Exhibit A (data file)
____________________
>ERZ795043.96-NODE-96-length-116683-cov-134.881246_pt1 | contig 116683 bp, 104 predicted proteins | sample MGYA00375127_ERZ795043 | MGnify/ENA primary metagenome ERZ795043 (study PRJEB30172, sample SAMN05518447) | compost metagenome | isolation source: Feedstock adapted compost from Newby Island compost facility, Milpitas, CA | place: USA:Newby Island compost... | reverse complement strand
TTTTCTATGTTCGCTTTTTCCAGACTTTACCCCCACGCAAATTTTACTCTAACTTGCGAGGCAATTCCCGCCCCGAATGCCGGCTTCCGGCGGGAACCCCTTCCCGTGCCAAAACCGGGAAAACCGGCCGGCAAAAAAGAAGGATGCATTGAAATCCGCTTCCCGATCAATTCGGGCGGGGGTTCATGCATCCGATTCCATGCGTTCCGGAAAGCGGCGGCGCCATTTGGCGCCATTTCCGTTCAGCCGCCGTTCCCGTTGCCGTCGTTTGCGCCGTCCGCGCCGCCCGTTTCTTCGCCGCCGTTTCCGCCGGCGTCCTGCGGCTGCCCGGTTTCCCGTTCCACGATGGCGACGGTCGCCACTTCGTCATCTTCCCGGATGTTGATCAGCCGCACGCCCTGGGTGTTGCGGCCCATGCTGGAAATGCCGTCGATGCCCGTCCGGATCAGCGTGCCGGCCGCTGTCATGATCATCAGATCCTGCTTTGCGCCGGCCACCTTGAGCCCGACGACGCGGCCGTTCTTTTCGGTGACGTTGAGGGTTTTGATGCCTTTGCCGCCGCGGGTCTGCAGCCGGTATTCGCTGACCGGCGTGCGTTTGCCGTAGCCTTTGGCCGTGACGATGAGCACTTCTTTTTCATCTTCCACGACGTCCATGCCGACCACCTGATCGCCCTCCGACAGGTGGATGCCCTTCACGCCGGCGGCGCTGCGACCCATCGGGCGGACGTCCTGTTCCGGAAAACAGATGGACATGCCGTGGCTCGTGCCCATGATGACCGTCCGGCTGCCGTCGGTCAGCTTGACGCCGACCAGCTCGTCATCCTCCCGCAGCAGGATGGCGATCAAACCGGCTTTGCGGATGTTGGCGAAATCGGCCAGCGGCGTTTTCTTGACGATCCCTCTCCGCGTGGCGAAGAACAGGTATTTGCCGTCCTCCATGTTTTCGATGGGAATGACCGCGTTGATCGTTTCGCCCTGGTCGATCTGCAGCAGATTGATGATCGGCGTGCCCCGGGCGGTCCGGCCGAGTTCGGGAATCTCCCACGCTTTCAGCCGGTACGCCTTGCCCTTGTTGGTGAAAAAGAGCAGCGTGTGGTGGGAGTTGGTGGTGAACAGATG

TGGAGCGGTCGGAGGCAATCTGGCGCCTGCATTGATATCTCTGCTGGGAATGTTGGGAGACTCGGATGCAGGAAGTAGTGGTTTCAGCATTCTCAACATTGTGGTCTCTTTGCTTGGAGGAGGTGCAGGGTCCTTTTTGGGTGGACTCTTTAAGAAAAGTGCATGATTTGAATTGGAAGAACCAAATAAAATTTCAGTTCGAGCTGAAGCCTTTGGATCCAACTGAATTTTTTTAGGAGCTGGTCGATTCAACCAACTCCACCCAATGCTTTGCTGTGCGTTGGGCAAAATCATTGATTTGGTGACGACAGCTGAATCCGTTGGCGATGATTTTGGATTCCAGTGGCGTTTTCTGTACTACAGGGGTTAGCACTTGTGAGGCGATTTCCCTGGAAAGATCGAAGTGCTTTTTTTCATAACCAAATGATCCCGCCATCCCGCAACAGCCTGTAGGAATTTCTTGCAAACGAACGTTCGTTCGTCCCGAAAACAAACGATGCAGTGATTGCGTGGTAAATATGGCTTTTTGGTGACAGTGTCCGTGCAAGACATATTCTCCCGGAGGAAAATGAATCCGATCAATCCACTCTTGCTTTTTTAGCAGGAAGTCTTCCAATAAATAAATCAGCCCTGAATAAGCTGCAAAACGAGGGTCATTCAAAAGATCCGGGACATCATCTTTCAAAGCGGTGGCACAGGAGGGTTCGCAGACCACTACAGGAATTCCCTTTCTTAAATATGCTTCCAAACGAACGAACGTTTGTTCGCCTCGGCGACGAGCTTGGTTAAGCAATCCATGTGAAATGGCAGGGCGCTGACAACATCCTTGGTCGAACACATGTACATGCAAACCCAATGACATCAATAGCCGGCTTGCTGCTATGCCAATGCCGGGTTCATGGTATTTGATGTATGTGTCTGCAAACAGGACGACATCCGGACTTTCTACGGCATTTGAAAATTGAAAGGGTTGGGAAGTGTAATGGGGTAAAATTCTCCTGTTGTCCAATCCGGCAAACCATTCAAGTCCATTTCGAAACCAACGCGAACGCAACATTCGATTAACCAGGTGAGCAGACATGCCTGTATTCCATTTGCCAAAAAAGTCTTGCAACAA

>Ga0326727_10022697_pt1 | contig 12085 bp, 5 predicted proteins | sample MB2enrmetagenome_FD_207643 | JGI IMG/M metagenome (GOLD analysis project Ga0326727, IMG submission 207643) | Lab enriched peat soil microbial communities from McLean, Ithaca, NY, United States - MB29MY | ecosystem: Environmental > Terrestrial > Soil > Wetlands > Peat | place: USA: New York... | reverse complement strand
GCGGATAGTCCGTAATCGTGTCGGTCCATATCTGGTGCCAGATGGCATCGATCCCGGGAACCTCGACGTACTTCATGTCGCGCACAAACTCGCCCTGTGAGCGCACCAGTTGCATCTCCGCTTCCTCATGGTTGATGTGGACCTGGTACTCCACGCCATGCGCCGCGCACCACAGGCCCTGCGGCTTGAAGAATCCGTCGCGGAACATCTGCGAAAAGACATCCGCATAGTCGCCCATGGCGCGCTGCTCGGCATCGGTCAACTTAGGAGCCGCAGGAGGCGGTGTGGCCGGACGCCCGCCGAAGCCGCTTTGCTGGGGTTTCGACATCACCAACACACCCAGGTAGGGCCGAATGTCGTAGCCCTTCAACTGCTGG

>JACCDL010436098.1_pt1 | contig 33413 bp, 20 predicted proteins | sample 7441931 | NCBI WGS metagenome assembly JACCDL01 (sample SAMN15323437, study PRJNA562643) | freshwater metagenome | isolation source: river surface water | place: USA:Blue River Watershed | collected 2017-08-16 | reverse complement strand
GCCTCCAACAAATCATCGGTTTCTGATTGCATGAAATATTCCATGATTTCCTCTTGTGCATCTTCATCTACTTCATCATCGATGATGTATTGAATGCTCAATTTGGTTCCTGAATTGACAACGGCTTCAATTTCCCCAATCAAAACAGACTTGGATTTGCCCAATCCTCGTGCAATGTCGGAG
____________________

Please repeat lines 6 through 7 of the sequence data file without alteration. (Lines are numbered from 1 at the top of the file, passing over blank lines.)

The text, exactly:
>JACCDL010436098.1_pt1 | contig 33413 bp, 20 predicted proteins | sample 7441931 | NCBI WGS metagenome assembly JACCDL01 (sample SAMN15323437, study PRJNA562643) | freshwater metagenome | isolation source: river surface water | place: USA:Blue River Watershed | collected 2017-08-16 | reverse complement strand
GCCTCCAACAAATCATCGGTTTCTGATTGCATGAAATATTCCATGATTTCCTCTTGTGCATCTTCATCTACTTCATCATCGATGATGTATTGAATGCTCAATTTGGTTCCTGAATTGACAACGGCTTCAATTTCCCCAATCAAAACAGACTTGGATTTGCCCAATCCTCGTGCAATGTCGGAG